Controversy & Converts in Mexico

By Shloime Zionce

“Let me ask you a question,” says Yochanan.“Which countries in the world have the largest populations?”

“China and India,” I reply.

“Correct. So can you explain why China and India, with a combined population of almost three billion people, have almost no geirim whatsoever, while Latin America, with less than 700 million people, is exploding with geirim?”

“I never really thought about that,” I respond.

“Well, I have. I believe that the reason there is such an imbalance is that the Asians were never Jewish, but there are millions of people in Latin America who are descendants of Jews, and many of them want to return,” he says with confidence.
The person to whom I am speaking, Yochanan, is a ger tzedek from Latin America. Having grown up in a communist country where corruption and crime were rampant, Yochanan was lucky enough to emigrate to Canada, where after a long process of soul-searching and studying he decided to pursue geirus with a beis din in Toronto.
“This is happening all over Latin America. There are thousands of people who believe that they are descendants of Jews, not hundreds. You have no idea how big this is. Entire communities are leaving Christianity, and pastors are leaving their churches. It’s a revolution! Many Bnei Noach centers have been opened, and I have personally sent thousands of books to Latin America so that these people can learn the truth.”
He shares his background:

“I was born into a privileged family. We were very well off compared to many other people in our country. My family had a tradition that we were descendants of Dovid Hamelech and Sephardic Jews who were expelled from Spain during the Spanish Inquisition. We didn’t really know anything more than that, but we did have some interesting customs that made us different from the people around us. We would only marry within our extended family, never ate pork, and never invited strangers into our home. As a child, I didn’t take our traditions very seriously. I thought that our lineage was just something we talked about in order to make us feel special. It was nice in theory, but I wouldn’t bet money on the fact that I was a descendant of Dovid Hamelech.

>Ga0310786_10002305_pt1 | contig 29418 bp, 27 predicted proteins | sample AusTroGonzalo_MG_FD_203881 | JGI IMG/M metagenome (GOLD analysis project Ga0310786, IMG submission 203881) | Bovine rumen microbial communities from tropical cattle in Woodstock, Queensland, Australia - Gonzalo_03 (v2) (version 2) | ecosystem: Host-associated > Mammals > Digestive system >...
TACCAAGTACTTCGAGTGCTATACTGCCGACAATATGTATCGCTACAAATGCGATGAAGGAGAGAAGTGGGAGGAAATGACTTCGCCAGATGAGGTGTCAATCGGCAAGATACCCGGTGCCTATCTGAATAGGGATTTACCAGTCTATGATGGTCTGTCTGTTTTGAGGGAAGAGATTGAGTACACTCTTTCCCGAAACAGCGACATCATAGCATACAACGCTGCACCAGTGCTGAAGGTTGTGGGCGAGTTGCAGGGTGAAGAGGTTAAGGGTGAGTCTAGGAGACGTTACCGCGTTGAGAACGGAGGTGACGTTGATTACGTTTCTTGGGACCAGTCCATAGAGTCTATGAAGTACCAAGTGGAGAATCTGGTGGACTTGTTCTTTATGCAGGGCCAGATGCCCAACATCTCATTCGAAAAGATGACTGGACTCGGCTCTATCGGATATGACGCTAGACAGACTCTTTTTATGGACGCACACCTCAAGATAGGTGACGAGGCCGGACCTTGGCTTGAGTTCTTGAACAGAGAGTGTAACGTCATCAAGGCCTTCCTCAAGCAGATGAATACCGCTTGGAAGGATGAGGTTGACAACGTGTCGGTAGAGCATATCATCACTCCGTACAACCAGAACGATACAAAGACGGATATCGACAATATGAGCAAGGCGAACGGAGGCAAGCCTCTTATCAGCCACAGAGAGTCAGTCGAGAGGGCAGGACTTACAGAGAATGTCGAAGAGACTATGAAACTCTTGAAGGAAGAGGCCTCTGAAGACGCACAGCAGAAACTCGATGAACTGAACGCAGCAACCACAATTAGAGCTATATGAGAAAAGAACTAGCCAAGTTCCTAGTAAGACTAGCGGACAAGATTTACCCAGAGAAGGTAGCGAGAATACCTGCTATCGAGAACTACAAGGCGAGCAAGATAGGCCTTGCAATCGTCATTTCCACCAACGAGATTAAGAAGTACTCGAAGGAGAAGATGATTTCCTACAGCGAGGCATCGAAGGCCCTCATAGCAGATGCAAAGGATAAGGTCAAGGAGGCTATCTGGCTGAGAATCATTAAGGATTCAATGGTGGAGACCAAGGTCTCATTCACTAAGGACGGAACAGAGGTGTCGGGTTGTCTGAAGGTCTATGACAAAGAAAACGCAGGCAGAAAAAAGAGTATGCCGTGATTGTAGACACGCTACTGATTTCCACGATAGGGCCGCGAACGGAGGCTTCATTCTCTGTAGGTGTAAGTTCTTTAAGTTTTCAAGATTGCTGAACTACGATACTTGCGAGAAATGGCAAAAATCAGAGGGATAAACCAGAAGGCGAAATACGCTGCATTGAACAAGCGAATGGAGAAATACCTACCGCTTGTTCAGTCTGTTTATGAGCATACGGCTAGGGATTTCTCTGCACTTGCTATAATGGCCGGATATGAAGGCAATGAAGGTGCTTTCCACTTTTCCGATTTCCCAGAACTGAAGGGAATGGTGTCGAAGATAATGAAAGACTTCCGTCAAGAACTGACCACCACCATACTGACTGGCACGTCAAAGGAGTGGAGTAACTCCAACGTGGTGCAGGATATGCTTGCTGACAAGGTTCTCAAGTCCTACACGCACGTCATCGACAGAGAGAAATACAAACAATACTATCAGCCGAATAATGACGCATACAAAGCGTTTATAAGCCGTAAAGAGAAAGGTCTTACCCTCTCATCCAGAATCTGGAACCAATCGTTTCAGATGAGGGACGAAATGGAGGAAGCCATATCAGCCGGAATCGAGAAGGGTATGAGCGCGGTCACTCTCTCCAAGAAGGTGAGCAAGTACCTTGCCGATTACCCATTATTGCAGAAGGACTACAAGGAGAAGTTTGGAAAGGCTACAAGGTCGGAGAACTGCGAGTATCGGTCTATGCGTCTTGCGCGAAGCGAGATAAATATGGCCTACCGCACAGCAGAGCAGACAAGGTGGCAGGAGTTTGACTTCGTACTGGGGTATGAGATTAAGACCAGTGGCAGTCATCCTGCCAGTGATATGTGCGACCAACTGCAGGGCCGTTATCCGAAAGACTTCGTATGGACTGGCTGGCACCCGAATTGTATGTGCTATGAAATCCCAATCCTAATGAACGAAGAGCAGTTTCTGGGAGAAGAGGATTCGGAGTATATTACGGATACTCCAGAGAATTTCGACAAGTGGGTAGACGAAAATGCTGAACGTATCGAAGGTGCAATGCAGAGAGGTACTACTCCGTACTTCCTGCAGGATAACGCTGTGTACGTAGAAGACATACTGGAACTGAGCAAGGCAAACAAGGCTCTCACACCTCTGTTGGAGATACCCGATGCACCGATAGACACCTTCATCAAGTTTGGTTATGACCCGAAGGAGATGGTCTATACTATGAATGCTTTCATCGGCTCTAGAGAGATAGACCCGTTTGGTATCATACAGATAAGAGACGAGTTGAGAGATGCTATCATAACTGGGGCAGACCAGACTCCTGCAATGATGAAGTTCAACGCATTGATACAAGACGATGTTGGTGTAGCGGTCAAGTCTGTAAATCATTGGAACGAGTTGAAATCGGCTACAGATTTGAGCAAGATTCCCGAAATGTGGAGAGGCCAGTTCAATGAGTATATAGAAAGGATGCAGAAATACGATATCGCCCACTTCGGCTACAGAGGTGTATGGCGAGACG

“In my early 20s, I started to take a serious interest in my heritage and wanted to learn more about Judaism. I approached the local Jewish student groups as well as a kiruv organization on campus at my university, but they all sent me away. Unfortunately, I ended up involved with Messianic Christians for five years before I realized that they were talking nonsense. Baruch Hashem, I found the truth and was zocheh to be megayer in accordance with halachah. Then, last year, thanks to the amazing DNA tests that are currently available, I was able to trace my lineage directly to Sephardic Jews and to Dovid Hamelech. It turns out that I’m even related to Rebbe Nachman of Breslov,” he says excitedly.

The Challenge of Would-Be Geirim

“There is one big problem though. It is literally impossible to do geirus in Latin America. Nobody does it. Not in Argentina, not in Costa Rica, not in the Dominican Republic, not in Panama and not in Mexico. The Jews of Latin America do not accept geirim. Period.

“And there’s an even bigger problem,” he tells me. “Once these people are rejected, the Messianic Christians are waiting for them like wolves. That’s what happened to me,” he laments. “And the Abarbanel wrote that the return of the Bnei Anusim is an important part of the process of geulah.”

There are currently four big kehillos in Mexico: the Ashkenazim, the Chalabi Syrians [Jews from Aleppo], the Shami Syrians [from Damascus] and the Turkish Jews. The Syrian communities have had a takanah against accepting converts for almost a century. The ban originated in Argentina, spread through Latin America and was eventually adopted by the American Syrian Jewish community to stop the danger of young men who would court non-Jewish women and then want them to convert for marriage.

It is said that many people in Mexico want to convert because they are Bnei Anusim, although some are attracted to Judaism for other reasons, including financial ones. (Jews are thought to be wealthier.) Being Jewish also makes them eligible for aliyah. In one community of converts, 70% have applied to move to Israel. A couple of years ago, the Ashkenazi community made its own takanah against geirus, intended to curb the rising trend in Mexico. The mass numbers of Latin Americans wishing to convert presented an overwhelming challenge. The number of potential converts can even outnumber the Jews of the local communities, threatening to change their entire makeup. When there are such masses of people wishing to convert, it’s exceedingly difficult to discern who is sincere and who is not.

As a general rule, geirim are not currently being accepted in Mexico, meaning that people won’t be meshadeich with geirim or give them an aliyah in shul. In some cases, converts who enter a synagogue may be asked to leave. There was even a case where the son of a prominent rav married a giyores and the family sat shivah. The rabbanim are obviously aware of the mitzvah to love geirim, but they also know that “kasheh geirim l’Yisrael k’sapachas.”
“Thank G-d, there are a few people who have pity on these souls and are helping them. One rabbi in Mexico has been doing this for the past few years. Give me some time and I’ll get his information for you; you definitely should interview him. You’ll be bringing the geulah closer.”


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